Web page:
I serve a congregation in the Hudson River Valley right outside of New York City. The Rivertown area is engaged in a fight that is at once local and global. We are fighting over land. We're fighting over 18 acres; we're fighting over more than 350 trees many of which are hundreds of years old; we're fighting over the Saw Mill River; we're fighting over countless habitats. More importantly, we're fighting for a new paradigm that values Earth as much as it values profit.
Humans cannot create the trees. We cannot create the streams. We cannot create the land or the air. We have only the power to conserve or destroy.
Over the past 150 years, change on this planet has been happening very quickly as human technology pushes the system. The photosynthesizing plants are crucial to maintaining the balance of oxygen and carbon in the atmosphere but the carbon being released by our modern life is tipping the scales rapidly in favor of carbon-based air quality.
The plants and trees have been the breathing and sustaining force on this planet, creating a life-affirming balance of carbon, methane and oxygen unknown elsewhere in our solar system. We have just the right amount of oxygen -- 21 percent -- to support life. At 25 percent the air would ignite and at 15 percent we'd suffocate. It's a delicate balance. Earth has reached a fragile stage of harmony and stability.
But we are releasing carbon dioxide into the atmosphere at unprecedented rates, thereby tipping the scales. Forty-three percent of our environmental crisis is the result of a dramatic increase of carbon into the air. After transportation, the next largest source of CO2 pollution comes from land use changes. These changes aren't always accomplished in large quantities, but in small pieces like the clearing of these 18 acres. Each city council, each little township clears tiny bits of our planet, always in the name of progress, always seeking a good solution to a small and often temporary problem.
Seyyed Hossein Nasr wrote:
"Nature has come to be regarded as something to be used and enjoyed to the fullest extent possible. Rather than being like a married woman from whom a man benefits but also towards whom he is responsible ... nature has become like a prostitute -- to be benefited from without any sense of obligation and responsbility toward her."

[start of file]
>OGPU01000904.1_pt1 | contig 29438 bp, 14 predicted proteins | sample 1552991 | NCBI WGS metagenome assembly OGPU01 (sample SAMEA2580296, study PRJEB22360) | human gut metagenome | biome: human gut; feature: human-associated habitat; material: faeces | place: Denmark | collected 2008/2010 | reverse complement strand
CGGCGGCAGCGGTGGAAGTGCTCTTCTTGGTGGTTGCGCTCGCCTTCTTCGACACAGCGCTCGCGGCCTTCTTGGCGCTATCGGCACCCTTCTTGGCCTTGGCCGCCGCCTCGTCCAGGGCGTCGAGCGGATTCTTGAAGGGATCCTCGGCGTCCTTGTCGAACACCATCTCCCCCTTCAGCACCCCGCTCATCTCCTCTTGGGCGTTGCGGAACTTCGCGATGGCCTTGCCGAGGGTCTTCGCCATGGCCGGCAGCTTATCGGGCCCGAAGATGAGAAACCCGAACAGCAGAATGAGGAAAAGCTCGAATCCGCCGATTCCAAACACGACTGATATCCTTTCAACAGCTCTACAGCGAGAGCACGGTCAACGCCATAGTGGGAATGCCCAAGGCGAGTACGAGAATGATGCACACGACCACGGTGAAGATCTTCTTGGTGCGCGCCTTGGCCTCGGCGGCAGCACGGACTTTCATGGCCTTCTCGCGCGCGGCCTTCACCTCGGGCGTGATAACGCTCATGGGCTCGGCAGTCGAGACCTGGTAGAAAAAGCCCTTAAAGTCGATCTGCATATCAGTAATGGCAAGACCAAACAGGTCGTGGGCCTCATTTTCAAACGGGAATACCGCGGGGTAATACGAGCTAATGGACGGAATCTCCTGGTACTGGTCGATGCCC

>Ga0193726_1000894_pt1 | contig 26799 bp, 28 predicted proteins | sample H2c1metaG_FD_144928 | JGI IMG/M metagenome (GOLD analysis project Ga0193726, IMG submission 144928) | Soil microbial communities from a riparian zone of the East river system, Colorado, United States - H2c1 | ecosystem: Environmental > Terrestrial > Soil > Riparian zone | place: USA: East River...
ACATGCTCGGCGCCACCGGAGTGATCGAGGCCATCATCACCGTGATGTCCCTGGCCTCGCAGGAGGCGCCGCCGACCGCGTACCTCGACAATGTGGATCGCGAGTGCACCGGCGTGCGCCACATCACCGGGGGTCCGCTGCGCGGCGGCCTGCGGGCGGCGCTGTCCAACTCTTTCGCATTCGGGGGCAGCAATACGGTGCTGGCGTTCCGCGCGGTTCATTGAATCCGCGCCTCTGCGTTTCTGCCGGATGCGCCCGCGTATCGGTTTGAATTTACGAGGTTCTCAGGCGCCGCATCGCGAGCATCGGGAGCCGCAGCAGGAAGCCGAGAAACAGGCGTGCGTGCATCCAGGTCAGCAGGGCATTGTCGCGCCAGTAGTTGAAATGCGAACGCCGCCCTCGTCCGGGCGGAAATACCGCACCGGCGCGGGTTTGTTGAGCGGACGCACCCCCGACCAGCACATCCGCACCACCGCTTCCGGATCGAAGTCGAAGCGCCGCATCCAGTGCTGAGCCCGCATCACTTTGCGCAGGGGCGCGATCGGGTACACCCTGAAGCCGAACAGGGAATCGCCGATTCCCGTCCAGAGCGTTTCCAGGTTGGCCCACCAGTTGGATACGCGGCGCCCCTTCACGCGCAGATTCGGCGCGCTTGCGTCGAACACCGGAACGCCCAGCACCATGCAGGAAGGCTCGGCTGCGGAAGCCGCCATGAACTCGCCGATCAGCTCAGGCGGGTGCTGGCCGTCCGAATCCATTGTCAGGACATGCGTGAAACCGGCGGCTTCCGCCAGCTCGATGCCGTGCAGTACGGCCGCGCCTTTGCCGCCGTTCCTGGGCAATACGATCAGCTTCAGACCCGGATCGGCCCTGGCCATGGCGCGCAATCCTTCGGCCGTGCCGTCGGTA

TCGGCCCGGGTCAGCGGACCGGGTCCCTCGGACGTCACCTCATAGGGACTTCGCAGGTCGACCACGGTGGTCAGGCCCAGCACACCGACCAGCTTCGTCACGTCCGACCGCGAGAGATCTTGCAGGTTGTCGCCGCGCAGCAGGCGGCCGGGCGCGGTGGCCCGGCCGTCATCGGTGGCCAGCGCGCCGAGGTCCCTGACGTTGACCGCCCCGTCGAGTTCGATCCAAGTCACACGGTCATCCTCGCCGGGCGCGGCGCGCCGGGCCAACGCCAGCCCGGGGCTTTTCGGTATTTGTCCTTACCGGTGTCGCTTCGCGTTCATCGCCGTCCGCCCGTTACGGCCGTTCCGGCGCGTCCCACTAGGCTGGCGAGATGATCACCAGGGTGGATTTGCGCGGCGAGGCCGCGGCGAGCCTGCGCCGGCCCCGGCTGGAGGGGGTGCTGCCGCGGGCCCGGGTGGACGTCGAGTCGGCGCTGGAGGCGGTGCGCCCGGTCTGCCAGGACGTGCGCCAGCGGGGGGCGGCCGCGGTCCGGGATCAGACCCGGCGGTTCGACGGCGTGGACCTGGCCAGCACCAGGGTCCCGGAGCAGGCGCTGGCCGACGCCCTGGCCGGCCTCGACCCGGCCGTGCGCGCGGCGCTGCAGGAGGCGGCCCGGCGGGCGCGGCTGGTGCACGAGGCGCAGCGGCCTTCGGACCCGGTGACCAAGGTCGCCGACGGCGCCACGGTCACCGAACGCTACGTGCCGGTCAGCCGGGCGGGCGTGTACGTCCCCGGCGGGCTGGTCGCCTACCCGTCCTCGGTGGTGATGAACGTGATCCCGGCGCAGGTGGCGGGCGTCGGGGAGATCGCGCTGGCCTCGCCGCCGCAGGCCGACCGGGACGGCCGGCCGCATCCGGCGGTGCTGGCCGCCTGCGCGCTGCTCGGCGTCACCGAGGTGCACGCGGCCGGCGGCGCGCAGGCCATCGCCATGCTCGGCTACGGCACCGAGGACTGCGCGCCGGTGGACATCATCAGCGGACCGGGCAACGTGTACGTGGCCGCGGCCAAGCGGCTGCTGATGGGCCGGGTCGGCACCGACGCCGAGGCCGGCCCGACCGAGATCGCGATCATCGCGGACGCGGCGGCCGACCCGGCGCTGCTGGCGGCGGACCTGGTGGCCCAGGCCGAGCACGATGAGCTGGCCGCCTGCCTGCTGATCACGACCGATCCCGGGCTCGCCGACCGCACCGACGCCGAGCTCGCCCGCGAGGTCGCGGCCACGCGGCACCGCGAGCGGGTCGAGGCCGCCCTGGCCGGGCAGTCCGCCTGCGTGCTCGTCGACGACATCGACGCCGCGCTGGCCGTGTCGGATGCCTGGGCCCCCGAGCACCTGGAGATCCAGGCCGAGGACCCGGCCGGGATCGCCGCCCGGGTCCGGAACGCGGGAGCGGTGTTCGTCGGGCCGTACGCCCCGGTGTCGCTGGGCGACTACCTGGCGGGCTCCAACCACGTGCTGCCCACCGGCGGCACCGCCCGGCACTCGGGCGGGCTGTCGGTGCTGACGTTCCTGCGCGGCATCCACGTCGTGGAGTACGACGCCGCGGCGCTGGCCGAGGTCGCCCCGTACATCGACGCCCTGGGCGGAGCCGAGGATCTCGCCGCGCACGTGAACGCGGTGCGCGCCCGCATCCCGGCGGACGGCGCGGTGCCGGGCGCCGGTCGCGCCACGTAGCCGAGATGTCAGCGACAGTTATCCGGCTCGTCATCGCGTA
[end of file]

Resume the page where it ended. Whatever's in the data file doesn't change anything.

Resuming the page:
An ethic of the land affirms Earth's right to existence without interference. Our task is to convert our ethical categories to include Earth as a part of our community, to see ourselves not as victor or conqueror, but neighbor. Each species has the right to exist regardless of its benefit to us. As part of the community, no special interest has the right to eliminate another for the sake of a gain to itself. White cedar, Hemlock, Cypress and other trees are being bred out because they take too long to grow; they can't replenish fast enough to make using them economically feasible, so they are removed and replaced with faster growing species. Lack of economic value is an issue for entire biotic groups like marshes, bogs, dunes and deserts that are eliminated without thought when we decide we need a new housing development or mall or highway.
That is precisely what's happening here in the Rivertowns. Eighteen acres of trees and land and animals and birds who have called that space home for generations are going to be "cleared out." The trees, the animals, the birds -- they have no rights. Their interests are not under consideration. I spoke at length with one of the developers who told me that a teenager's impulse to sleep in one of those 300 year old trees in an attempt to draw attention to her long life and ancient roots is "selfish." That tree and her neighbors need to come down to make room for a grocery store and parking lot. This man and his colleagues and governmental supporters are living out of a different paradigm than the one I'm suggesting. They live out of the dominant paradigm in which the tree has no right to exist if it gets in the way of profit. His particular lens has created a false dichotomy giving us a choice of the life of the trees OR job creation. He can't imagine all the alternatives, nor has he spent any time trying to because the trees are of no value and tearing them down is not worth any more thought. There is no significance placed on the fact that they are alive or part of this glorious, wild, fragile and incomprehensible system that is our planet.
Once the trees have been removed, once the land has been cleared and covered in concrete, there is no going back. Once we've killed our natural resources, we are not able to replace them. The destruction of yet another natural habitat, yet another swath of land, yet another collection of trees, cannot be undone.
And so here in the Rivertowns we are faced with the same question confronting communities the world over: Will we exercise our power to conserve or destroy?